Animation made for children can often be a subversive affair, offering surprisingly progressive messages sometimes at odds with an otherwise conservative industry. Though quite obviously taking its cues from Frozen in terms of aesthetics and atmosphere despite its desert setting while drawing inspiration from classic fairytales, Princess Aya (프린세스 아야) is a sterling example, keen to sell the message that it’s OK to be different while emphasising that it’s prejudice and social exclusion which are the real enemy, creating only pain and resentment while those rejected by an intolerant society may eventually be consumed by their sense of betrayal. 

Long ago in a feudal society, a strange curse begins to affect children born in the small kingdom of Yeonliji which causes them to turn into animals after coming into contact with animal blood. Some believe that the curse is the revenge of animals hunted for sport, while the cursed children are, ironically enough, abandoned to live as beasts in the forest or perish. The Queen, however, cannot bear to part with her child, Princess Aya (Baek A-yeon), and sacrifices some of her own life force in return for a magical bracelet from a tree god that will prevent the curse from manifesting. Years later, Aya grows up into a feisty teenage girl, while the kingdom is threatened by an oncoming incursion from desert nation Vartar who want its water. The Vartan prince, Bari (Park Jin-young), has proposed a dynastic marriage with one of Aya’s younger sisters to broker peace, but Aya has no intention of letting her sisters face such an uncertain fate and insists on going herself. 

Of course, what she discovers, in true Korean period drama fashion, is that there’s intrigue in the court. Bari is not, as she feared, a hideous monster but a kind and handsome young man who is actively trying to prevent a war and protect Yeonliji (which is obviously what she wants too), but his treacherous uncle is ruling as a regent and secretly working against him. Meanwhile, attempts have been made on Aya’s life, and she’s lost the precious bracelet which allows her to keep her true nature hidden.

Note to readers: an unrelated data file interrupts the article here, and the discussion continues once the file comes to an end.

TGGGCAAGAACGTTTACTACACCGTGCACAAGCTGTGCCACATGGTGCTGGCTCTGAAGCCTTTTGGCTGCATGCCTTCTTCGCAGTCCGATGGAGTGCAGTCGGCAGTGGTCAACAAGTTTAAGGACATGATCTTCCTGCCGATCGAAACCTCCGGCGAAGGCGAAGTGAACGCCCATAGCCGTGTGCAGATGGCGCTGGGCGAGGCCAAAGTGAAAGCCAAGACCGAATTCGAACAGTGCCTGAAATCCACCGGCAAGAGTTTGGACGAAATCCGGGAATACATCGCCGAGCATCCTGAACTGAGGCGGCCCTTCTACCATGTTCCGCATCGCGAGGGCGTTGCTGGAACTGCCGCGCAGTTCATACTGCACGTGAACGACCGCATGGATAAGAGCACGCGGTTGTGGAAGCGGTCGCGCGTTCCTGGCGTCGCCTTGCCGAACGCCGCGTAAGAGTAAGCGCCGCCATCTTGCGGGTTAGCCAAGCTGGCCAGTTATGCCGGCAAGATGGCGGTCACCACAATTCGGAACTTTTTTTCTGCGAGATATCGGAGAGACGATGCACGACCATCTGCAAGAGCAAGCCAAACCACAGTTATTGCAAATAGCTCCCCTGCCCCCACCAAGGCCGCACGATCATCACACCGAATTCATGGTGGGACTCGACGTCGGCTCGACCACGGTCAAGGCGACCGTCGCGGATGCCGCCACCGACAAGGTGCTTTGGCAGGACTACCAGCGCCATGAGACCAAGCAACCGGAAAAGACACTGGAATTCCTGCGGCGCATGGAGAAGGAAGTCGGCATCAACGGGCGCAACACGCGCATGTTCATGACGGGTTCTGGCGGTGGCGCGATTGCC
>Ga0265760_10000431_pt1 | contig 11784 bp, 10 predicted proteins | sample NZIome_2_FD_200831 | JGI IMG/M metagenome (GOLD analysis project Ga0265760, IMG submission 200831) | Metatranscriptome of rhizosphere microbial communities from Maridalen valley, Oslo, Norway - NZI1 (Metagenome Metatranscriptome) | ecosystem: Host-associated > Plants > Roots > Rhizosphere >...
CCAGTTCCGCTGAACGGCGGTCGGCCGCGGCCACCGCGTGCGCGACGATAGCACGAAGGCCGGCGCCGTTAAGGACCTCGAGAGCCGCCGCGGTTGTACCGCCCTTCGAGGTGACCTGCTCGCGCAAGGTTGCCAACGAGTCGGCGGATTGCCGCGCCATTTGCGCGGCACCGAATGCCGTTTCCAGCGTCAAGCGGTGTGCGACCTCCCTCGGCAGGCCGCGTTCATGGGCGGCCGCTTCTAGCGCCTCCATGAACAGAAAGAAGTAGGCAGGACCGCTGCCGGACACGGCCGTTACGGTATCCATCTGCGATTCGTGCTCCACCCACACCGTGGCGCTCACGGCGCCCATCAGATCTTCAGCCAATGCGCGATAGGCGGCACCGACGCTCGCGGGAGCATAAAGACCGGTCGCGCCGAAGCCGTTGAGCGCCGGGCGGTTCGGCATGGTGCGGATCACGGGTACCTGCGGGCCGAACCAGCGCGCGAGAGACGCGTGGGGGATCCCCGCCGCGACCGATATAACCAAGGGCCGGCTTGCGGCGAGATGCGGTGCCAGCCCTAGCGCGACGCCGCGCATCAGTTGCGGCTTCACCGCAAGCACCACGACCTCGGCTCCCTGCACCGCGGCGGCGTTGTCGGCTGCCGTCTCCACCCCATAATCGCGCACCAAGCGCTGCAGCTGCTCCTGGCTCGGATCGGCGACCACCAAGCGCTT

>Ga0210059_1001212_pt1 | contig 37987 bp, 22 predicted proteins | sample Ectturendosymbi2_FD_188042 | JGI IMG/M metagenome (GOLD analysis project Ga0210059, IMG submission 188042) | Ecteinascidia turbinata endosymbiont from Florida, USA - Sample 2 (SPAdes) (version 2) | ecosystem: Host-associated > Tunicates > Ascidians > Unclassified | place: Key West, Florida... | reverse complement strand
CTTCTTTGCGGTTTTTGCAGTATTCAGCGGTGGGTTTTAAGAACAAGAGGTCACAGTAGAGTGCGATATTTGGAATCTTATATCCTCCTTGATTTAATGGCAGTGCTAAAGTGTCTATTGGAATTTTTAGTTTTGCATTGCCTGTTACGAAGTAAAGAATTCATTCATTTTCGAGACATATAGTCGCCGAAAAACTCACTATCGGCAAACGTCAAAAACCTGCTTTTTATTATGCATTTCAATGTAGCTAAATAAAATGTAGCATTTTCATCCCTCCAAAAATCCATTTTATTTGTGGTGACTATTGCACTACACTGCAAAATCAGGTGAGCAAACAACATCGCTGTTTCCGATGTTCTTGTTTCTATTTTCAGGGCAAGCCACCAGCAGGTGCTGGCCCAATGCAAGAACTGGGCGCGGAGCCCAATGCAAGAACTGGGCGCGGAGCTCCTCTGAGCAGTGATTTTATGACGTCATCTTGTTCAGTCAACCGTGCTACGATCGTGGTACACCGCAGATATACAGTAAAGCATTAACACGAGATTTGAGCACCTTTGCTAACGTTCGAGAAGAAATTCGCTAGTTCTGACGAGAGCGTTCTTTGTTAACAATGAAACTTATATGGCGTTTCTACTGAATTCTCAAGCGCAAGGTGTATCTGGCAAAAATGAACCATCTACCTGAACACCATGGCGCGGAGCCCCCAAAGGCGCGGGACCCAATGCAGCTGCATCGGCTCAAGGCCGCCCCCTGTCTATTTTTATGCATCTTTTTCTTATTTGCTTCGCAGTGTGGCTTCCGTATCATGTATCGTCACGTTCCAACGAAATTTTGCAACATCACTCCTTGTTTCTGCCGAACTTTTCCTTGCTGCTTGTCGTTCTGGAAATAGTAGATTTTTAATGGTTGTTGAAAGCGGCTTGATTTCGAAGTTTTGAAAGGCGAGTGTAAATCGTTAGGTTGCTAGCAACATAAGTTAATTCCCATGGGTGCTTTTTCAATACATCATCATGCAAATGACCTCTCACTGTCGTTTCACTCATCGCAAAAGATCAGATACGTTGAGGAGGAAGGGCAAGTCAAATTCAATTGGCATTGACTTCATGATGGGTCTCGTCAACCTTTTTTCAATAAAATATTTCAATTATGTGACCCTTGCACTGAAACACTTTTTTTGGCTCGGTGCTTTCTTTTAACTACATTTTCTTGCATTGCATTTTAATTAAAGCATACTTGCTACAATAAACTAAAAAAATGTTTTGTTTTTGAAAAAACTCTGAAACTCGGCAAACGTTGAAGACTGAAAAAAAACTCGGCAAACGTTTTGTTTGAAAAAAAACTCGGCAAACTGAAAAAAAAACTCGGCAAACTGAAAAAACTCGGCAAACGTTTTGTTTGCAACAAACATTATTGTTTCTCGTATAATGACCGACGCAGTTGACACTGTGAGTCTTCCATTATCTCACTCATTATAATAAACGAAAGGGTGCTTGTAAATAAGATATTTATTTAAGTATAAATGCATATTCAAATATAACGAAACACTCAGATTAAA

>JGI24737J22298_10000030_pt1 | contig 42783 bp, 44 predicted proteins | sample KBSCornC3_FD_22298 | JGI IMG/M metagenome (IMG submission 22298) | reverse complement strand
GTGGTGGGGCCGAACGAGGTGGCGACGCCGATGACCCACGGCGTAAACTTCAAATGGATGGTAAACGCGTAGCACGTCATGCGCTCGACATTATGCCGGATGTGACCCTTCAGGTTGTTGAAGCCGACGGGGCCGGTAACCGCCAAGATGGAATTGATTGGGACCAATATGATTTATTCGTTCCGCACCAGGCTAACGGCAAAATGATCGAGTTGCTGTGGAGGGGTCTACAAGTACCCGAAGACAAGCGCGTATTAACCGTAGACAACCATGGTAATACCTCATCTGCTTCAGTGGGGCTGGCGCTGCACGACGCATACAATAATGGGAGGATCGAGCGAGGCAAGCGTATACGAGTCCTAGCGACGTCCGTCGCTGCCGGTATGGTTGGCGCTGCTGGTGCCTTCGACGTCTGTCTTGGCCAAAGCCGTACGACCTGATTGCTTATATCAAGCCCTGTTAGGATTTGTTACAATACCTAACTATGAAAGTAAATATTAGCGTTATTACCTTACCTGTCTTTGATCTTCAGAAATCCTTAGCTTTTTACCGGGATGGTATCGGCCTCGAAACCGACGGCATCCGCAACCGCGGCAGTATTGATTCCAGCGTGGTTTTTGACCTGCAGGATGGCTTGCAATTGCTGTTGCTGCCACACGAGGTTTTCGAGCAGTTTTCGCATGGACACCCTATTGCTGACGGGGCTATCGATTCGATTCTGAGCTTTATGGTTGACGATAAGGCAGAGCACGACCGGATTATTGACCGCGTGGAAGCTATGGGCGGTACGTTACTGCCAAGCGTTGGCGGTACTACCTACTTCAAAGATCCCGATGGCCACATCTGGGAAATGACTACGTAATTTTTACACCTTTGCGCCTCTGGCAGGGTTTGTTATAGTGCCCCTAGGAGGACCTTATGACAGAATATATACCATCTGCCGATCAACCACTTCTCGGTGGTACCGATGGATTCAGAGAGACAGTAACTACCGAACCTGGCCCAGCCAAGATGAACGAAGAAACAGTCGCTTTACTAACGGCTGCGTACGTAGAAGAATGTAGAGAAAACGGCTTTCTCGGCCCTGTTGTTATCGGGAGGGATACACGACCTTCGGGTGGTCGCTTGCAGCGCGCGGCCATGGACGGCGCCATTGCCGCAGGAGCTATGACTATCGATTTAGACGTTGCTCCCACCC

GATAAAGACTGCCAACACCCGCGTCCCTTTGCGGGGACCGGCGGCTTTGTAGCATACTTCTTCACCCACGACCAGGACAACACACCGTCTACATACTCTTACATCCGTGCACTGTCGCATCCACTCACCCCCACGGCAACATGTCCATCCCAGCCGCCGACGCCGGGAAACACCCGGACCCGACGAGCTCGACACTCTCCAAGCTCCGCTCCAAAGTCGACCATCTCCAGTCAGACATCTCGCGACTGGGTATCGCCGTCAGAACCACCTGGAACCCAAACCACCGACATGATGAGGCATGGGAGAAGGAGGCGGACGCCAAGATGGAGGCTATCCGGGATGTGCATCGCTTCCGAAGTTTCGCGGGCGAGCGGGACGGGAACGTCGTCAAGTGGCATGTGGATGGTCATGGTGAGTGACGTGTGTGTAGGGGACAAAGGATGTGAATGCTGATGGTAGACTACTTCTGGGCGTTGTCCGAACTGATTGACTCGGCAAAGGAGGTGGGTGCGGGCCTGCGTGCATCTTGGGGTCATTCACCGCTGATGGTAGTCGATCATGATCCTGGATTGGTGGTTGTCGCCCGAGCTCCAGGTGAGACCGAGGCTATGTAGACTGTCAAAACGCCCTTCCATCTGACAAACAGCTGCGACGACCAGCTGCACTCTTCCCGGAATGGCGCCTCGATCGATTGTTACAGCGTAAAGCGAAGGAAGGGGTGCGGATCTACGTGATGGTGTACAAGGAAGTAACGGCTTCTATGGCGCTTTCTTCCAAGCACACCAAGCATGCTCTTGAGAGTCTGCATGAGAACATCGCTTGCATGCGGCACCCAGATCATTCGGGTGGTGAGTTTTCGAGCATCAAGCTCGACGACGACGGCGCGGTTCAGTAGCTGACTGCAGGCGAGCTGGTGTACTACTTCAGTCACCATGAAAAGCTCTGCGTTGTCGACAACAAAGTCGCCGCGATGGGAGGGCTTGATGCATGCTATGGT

The curse appears to be a punishment manifested on mankind for its cruel treatment of animals, forcing Aya to feel the suffering of living creatures in pain and close to death. While Aya does her best to fight the darkness, another creature known as the “Beast” has allowed it to consume him, feeding on sorrow and determined to take revenge on the society which has abandoned and rejected him. It’s rejection that Aya too fears, as perhaps does everyone and most especially young women, but hers is a deeper seated anxiety in that she’s uncertain what will happen if her true nature is discovered. 

Nevertheless, she moves towards an acceptance that her curse could also be a gift while beginning to believe that “no matter who I am I can be loved”. Yet she also feels a sense of guilt in using her amulet, knowing she is deceiving the prince, whom she’s come to admire, while fearing his reaction if she tells him the truth. Bari, meanwhile, is not so much hiding a secret as a lone figure of traditional nobility in a court filled with scheming intrigue. While his uncle plans to subjugate Yeonliji, Bari has been secretly drilling in the desert looking for water, admiring the flowers where they bloom even in adversity. 

Bari refuses to make his men slaves of war, while Aya insists that they need to rebuild their society with a greater sense of compassion. She is afraid of her “difference” and her destiny, longing to be free but afraid of being seen. Eventually she realises that connection can be a strength and not a weakness as can authenticity and mutual understanding. She refuses to abandon the Beast as her society had done despite his wickedness, still hoping to save and bring him into her hopefully kinder world. Princess Aya shows kids that being “different” is nothing to be ashamed of, that no one is unloveable (even evil Beasts), and that the Princess is perfectly capable of saving herself but it’s no weakness to accept help when you need it or to give it when others are in need. A charming musical fairytale, Princess Aya wears its progressive values on its sleeve, always allowing its heroine to chart her own destiny while finding self-acceptance along the way.


Princess Aya screens in Amsterdam on March 7/8 as part of this year’s CinemAsia Film Festival.

International trailer (English subtitles)

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